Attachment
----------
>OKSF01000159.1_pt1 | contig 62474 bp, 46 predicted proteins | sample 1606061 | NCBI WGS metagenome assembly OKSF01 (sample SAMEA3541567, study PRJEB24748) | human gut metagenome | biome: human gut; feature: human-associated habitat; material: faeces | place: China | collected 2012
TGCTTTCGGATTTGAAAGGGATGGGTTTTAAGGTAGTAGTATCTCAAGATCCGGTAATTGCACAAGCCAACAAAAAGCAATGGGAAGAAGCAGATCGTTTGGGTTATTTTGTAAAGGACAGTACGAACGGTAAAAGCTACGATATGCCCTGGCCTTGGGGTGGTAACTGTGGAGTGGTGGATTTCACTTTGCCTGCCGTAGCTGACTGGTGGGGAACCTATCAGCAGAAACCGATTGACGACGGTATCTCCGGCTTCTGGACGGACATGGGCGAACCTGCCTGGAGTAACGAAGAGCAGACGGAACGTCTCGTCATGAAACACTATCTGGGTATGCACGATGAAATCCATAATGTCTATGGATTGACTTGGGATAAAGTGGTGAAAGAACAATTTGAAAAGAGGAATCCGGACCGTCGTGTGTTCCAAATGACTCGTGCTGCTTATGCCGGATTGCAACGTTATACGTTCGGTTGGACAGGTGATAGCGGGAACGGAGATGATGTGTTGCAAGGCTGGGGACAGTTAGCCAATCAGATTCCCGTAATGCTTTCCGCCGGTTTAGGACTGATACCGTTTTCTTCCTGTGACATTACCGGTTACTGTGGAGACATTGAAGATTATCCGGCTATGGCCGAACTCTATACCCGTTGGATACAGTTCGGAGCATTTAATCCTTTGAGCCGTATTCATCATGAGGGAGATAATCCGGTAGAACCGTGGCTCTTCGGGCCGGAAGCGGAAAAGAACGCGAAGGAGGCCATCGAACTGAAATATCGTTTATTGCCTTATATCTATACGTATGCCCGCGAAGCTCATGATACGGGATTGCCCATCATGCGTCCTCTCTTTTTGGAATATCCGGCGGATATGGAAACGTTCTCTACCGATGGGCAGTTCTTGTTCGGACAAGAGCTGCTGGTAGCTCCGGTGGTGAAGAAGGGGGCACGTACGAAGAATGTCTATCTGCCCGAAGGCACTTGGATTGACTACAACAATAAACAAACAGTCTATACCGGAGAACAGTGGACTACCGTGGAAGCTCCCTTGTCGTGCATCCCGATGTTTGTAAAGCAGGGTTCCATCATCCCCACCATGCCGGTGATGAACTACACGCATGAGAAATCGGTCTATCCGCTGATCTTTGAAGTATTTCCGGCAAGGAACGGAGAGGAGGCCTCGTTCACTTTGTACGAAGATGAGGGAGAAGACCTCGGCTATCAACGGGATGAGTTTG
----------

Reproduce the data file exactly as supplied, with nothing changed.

>OKSF01000159.1_pt1 | contig 62474 bp, 46 predicted proteins | sample 1606061 | NCBI WGS metagenome assembly OKSF01 (sample SAMEA3541567, study PRJEB24748) | human gut metagenome | biome: human gut; feature: human-associated habitat; material: faeces | place: China | collected 2012
TGCTTTCGGATTTGAAAGGGATGGGTTTTAAGGTAGTAGTATCTCAAGATCCGGTAATTGCACAAGCCAACAAAAAGCAATGGGAAGAAGCAGATCGTTTGGGTTATTTTGTAAAGGACAGTACGAACGGTAAAAGCTACGATATGCCCTGGCCTTGGGGTGGTAACTGTGGAGTGGTGGATTTCACTTTGCCTGCCGTAGCTGACTGGTGGGGAACCTATCAGCAGAAACCGATTGACGACGGTATCTCCGGCTTCTGGACGGACATGGGCGAACCTGCCTGGAGTAACGAAGAGCAGACGGAACGTCTCGTCATGAAACACTATCTGGGTATGCACGATGAAATCCATAATGTCTATGGATTGACTTGGGATAAAGTGGTGAAAGAACAATTTGAAAAGAGGAATCCGGACCGTCGTGTGTTCCAAATGACTCGTGCTGCTTATGCCGGATTGCAACGTTATACGTTCGGTTGGACAGGTGATAGCGGGAACGGAGATGATGTGTTGCAAGGCTGGGGACAGTTAGCCAATCAGATTCCCGTAATGCTTTCCGCCGGTTTAGGACTGATACCGTTTTCTTCCTGTGACATTACCGGTTACTGTGGAGACATTGAAGATTATCCGGCTATGGCCGAACTCTATACCCGTTGGATACAGTTCGGAGCATTTAATCCTTTGAGCCGTATTCATCATGAGGGAGATAATCCGGTAGAACCGTGGCTCTTCGGGCCGGAAGCGGAAAAGAACGCGAAGGAGGCCATCGAACTGAAATATCGTTTATTGCCTTATATCTATACGTATGCCCGCGAAGCTCATGATACGGGATTGCCCATCATGCGTCCTCTCTTTTTGGAATATCCGGCGGATATGGAAACGTTCTCTACCGATGGGCAGTTCTTGTTCGGACAAGAGCTGCTGGTAGCTCCGGTGGTGAAGAAGGGGGCACGTACGAAGAATGTCTATCTGCCCGAAGGCACTTGGATTGACTACAACAATAAACAAACAGTCTATACCGGAGAACAGTGGACTACCGTGGAAGCTCCCTTGTCGTGCATCCCGATGTTTGTAAAGCAGGGTTCCATCATCCCCACCATGCCGGTGATGAACTACACGCATGAGAAATCGGTCTATCCGCTGATCTTTGAAGTATTTCCGGCAAGGAACGGAGAGGAGGCCTCGTTCACTTTGTACGAAGATGAGGGAGAAGACCTCGGCTATCAACGGGATGAGTTTG